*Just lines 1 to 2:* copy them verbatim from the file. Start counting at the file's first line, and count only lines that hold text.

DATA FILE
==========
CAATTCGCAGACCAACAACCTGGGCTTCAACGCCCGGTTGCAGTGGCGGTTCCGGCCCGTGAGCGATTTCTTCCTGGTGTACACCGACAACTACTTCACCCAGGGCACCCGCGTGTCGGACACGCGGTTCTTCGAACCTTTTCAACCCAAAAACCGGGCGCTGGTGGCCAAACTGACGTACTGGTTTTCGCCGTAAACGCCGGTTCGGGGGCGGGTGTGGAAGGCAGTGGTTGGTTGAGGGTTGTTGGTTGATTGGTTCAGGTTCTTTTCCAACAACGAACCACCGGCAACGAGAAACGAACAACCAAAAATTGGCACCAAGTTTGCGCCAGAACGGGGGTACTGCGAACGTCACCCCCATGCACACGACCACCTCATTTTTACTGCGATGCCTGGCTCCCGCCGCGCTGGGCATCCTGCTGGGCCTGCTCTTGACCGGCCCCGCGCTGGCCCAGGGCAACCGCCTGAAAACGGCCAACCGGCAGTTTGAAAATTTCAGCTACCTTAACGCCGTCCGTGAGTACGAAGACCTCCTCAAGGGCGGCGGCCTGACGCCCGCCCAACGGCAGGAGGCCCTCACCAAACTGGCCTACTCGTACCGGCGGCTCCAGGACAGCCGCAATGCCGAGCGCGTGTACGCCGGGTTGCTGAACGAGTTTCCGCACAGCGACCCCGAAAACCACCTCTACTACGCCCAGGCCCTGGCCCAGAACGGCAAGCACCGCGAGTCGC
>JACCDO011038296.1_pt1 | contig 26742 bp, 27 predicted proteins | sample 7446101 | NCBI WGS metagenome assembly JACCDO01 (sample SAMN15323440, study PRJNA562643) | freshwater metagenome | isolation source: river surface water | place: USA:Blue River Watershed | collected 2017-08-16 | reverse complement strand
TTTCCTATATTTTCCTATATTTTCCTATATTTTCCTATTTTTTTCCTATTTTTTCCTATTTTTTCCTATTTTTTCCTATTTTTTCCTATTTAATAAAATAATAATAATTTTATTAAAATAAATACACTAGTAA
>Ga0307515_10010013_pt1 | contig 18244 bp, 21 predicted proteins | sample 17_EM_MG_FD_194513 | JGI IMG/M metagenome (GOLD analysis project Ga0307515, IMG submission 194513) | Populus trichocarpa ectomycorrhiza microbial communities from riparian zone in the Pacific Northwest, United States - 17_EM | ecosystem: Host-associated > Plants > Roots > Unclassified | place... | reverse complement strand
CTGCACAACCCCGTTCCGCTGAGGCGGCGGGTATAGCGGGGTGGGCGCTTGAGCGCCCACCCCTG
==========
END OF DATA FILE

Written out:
CAATTCGCAGACCAACAACCTGGGCTTCAACGCCCGGTTGCAGTGGCGGTTCCGGCCCGTGAGCGATTTCTTCCTGGTGTACACCGACAACTACTTCACCCAGGGCACCCGCGTGTCGGACACGCGGTTCTTCGAACCTTTTCAACCCAAAAACCGGGCGCTGGTGGCCAAACTGACGTACTGGTTTTCGCCGTAAACGCCGGTTCGGGGGCGGGTGTGGAAGGCAGTGGTTGGTTGAGGGTTGTTGGTTGATTGGTTCAGGTTCTTTTCCAACAACGAACCACCGGCAACGAGAAACGAACAACCAAAAATTGGCACCAAGTTTGCGCCAGAACGGGGGTACTGCGAACGTCACCCCCATGCACACGACCACCTCATTTTTACTGCGATGCCTGGCTCCCGCCGCGCTGGGCATCCTGCTGGGCCTGCTCTTGACCGGCCCCGCGCTGGCCCAGGGCAACCGCCTGAAAACGGCCAACCGGCAGTTTGAAAATTTCAGCTACCTTAACGCCGTCCGTGAGTACGAAGACCTCCTCAAGGGCGGCGGCCTGACGCCCGCCCAACGGCAGGAGGCCCTCACCAAACTGGCCTACTCGTACCGGCGGCTCCAGGACAGCCGCAATGCCGAGCGCGTGTACGCCGGGTTGCTGAACGAGTTTCCGCACAGCGACCCCGAAAACCACCTCTACTACGCCCAGGCCCTGGCCCAGAACGGCAAGCACCGCGAGTCGC
>JACCDO011038296.1_pt1 | contig 26742 bp, 27 predicted proteins | sample 7446101 | NCBI WGS metagenome assembly JACCDO01 (sample SAMN15323440, study PRJNA562643) | freshwater metagenome | isolation source: river surface water | place: USA:Blue River Watershed | collected 2017-08-16 | reverse complement strand